Despite several Supreme Court rulings in recent years on restricting the manufacture, sale and use of firecrackers, flagrant violation of norms continues to plague the Indian fireworks industry, whose worth is estimated to be around Rs 3,000 crore. Earlier this week, six migrant workers were killed and 14 others suffered burn injuries in an explosion at an illegal factory in Himachal Pradesh’s Una district. The factory had no licence for making firecrackers and was also not registered with the industries department. Last month, seven lives were lost in mishaps in Tamil Nadu’s Sivakasi, the hub of firecracker manufacturing. Safety concerns are not properly addressed even by the authorised industrial units, with employees handling explosives and other chemicals without requisite training.
It was in October 2018 that the apex court had banned the production and sale of all crackers — except the ‘green’ ones (made without toxic ingredients) and those with reduced emissions. The court had also ordered that crackers should be sold only by licensed traders and their decibel levels should be within permissible limits. The bursting of firecrackers aggravates air pollution during the festival season, adversely impacting people with respiratory ailments. On Diwali last year, Delhi and some other states had imposed a blanket ban on all kinds of crackers, even though its enforcement left a lot to be desired.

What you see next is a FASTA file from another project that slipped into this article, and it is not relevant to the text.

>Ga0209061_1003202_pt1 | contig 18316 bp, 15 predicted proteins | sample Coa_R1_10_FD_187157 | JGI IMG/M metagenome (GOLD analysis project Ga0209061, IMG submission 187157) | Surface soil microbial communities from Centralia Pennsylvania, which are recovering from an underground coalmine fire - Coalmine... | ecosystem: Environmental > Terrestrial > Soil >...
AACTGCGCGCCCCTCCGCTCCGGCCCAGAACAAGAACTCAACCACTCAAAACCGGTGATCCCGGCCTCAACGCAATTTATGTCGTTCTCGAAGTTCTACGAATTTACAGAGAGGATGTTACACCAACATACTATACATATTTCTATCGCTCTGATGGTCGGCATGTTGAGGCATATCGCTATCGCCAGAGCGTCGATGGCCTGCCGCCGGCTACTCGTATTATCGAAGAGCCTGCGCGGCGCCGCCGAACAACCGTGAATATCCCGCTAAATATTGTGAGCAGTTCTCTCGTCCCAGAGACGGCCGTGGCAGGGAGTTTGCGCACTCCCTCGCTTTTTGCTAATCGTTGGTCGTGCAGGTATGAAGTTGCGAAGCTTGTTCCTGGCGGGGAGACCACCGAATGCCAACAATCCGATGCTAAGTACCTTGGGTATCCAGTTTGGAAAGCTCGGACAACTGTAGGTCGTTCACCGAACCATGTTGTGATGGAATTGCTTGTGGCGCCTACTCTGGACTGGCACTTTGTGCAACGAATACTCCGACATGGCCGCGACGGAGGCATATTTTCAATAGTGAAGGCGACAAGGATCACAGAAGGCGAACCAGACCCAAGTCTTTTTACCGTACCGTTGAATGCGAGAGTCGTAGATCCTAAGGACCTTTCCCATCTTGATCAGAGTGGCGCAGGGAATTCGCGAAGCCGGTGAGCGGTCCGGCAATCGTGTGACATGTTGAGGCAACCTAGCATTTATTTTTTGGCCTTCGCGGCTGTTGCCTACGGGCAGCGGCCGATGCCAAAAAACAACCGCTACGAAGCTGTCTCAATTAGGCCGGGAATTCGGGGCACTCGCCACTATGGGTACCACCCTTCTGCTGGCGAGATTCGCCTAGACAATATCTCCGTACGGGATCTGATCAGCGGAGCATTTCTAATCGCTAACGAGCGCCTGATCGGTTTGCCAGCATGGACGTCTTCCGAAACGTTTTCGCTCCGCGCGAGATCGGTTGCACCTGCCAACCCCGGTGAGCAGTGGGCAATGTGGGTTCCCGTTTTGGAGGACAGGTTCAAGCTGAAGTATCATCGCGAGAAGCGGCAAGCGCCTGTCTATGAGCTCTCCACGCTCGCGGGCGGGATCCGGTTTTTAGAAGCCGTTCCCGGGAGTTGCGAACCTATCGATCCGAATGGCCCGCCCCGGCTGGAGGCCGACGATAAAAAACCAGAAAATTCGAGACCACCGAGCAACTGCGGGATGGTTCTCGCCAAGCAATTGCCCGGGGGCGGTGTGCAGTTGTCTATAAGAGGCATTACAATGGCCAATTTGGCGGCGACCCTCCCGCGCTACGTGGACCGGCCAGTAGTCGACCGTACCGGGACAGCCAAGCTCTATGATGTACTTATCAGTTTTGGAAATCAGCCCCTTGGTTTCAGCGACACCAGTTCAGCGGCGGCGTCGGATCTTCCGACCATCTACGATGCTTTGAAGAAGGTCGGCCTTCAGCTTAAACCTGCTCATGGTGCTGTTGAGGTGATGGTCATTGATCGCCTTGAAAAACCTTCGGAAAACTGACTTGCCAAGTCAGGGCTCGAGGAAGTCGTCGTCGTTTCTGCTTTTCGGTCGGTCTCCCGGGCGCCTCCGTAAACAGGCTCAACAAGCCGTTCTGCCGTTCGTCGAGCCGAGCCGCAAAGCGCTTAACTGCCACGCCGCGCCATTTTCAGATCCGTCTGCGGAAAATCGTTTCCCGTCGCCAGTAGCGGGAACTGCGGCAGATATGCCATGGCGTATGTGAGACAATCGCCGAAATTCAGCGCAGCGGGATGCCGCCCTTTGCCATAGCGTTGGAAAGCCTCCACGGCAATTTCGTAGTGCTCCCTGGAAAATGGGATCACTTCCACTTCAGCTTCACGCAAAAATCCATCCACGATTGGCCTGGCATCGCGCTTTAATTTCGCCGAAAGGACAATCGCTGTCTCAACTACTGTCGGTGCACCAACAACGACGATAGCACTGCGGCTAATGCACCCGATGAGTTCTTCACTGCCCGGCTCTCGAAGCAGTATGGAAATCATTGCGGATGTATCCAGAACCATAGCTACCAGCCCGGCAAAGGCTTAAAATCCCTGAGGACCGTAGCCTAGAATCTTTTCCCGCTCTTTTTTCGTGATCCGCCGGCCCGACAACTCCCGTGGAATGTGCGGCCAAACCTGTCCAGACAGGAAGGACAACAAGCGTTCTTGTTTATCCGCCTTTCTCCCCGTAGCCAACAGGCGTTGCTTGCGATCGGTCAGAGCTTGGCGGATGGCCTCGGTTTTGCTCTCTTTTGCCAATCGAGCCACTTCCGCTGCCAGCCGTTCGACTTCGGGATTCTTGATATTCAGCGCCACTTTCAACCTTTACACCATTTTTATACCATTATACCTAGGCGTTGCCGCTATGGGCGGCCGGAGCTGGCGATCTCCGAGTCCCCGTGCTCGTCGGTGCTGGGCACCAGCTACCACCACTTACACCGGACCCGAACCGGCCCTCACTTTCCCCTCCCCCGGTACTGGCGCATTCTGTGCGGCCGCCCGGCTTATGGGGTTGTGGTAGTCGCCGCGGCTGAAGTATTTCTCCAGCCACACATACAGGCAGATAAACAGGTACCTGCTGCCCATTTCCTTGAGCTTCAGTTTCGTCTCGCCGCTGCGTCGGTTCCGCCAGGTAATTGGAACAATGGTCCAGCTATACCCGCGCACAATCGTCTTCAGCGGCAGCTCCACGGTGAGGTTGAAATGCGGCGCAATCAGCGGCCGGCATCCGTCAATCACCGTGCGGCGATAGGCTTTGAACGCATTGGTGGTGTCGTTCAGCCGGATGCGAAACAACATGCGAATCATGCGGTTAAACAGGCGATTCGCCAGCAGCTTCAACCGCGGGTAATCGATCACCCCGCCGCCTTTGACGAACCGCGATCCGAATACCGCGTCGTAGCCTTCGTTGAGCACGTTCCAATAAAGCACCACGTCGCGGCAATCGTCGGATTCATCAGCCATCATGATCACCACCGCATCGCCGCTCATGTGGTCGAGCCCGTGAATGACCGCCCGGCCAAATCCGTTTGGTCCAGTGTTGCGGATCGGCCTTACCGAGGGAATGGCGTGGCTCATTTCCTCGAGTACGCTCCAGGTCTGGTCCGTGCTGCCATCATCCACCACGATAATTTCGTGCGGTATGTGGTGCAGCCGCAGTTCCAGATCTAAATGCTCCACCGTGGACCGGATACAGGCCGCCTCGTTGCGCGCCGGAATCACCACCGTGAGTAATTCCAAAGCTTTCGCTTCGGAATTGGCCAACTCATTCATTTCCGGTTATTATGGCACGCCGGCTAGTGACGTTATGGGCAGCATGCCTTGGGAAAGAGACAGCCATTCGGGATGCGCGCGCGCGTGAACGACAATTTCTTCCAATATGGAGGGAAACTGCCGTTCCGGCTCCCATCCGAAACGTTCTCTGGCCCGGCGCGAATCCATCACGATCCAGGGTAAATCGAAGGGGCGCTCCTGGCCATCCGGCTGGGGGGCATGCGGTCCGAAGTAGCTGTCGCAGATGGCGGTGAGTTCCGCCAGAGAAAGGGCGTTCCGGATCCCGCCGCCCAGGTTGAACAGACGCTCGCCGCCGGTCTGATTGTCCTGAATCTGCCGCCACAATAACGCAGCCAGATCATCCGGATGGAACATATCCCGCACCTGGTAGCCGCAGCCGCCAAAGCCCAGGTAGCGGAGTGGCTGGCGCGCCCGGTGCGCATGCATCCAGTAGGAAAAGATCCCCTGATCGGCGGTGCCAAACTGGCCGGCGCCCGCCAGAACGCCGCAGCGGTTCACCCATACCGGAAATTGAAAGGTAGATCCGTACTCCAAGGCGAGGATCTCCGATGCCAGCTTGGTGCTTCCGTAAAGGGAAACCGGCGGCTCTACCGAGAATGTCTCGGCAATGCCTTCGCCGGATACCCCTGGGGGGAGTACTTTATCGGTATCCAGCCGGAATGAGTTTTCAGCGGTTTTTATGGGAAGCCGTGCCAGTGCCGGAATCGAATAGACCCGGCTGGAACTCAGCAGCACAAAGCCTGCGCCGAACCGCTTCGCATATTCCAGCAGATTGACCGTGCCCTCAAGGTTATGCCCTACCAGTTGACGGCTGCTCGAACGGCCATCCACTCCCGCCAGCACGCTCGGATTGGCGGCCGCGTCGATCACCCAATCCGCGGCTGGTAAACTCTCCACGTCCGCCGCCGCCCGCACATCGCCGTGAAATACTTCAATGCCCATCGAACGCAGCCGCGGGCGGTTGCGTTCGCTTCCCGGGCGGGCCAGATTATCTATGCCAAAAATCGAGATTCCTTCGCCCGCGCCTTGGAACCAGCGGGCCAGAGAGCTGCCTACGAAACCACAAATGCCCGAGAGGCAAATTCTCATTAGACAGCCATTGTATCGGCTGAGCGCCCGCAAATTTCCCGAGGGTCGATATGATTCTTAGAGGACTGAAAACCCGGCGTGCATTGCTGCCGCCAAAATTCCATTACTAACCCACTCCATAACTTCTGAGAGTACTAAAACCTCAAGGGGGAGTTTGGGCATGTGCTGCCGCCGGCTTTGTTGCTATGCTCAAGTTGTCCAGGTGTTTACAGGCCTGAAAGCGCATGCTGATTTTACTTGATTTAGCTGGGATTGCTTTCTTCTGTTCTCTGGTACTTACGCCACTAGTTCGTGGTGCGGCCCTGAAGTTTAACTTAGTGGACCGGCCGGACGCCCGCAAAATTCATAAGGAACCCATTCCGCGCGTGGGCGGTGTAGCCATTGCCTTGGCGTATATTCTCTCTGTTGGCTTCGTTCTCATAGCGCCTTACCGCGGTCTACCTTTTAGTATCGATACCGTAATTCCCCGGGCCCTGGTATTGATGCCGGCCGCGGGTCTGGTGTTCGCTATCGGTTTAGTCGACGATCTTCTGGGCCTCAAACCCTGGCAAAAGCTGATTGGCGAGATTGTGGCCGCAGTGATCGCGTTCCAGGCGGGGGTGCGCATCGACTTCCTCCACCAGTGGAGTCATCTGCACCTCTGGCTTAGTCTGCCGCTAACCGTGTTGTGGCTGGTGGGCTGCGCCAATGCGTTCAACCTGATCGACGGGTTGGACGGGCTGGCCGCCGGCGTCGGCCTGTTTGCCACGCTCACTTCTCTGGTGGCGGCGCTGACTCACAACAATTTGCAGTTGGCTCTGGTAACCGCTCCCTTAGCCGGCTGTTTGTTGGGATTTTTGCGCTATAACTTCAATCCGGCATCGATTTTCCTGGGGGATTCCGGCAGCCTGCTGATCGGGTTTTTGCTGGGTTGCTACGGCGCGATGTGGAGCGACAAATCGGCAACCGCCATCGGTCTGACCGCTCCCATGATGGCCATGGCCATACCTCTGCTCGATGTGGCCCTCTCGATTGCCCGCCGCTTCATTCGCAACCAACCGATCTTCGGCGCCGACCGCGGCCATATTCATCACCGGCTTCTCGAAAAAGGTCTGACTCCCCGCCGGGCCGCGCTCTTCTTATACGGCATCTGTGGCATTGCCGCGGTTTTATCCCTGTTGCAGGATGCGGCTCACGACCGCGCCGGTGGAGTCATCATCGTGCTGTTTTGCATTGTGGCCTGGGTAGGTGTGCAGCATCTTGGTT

An outright ban no doubt faces practical constraints, but it is feasible to reduce the availability and supply of firecrackers. Making the licensing process tougher can go a long way in ensuring that manufacturing operations are scaled down considerably. At the same time, strict monitoring is needed to weed out the illegal factories. The government-approved manufacturers who show blatant disregard for safety rules, endangering the lives of workers, should be delicensed. The attempts to circumvent the ban — selling products containing harmful chemicals under fake ‘green cracker’ labels and QR codes — must be scuttled by the regulatory authorities. The public can do its bit by shunning firecrackers altogether or limiting their use to the bare minimum.
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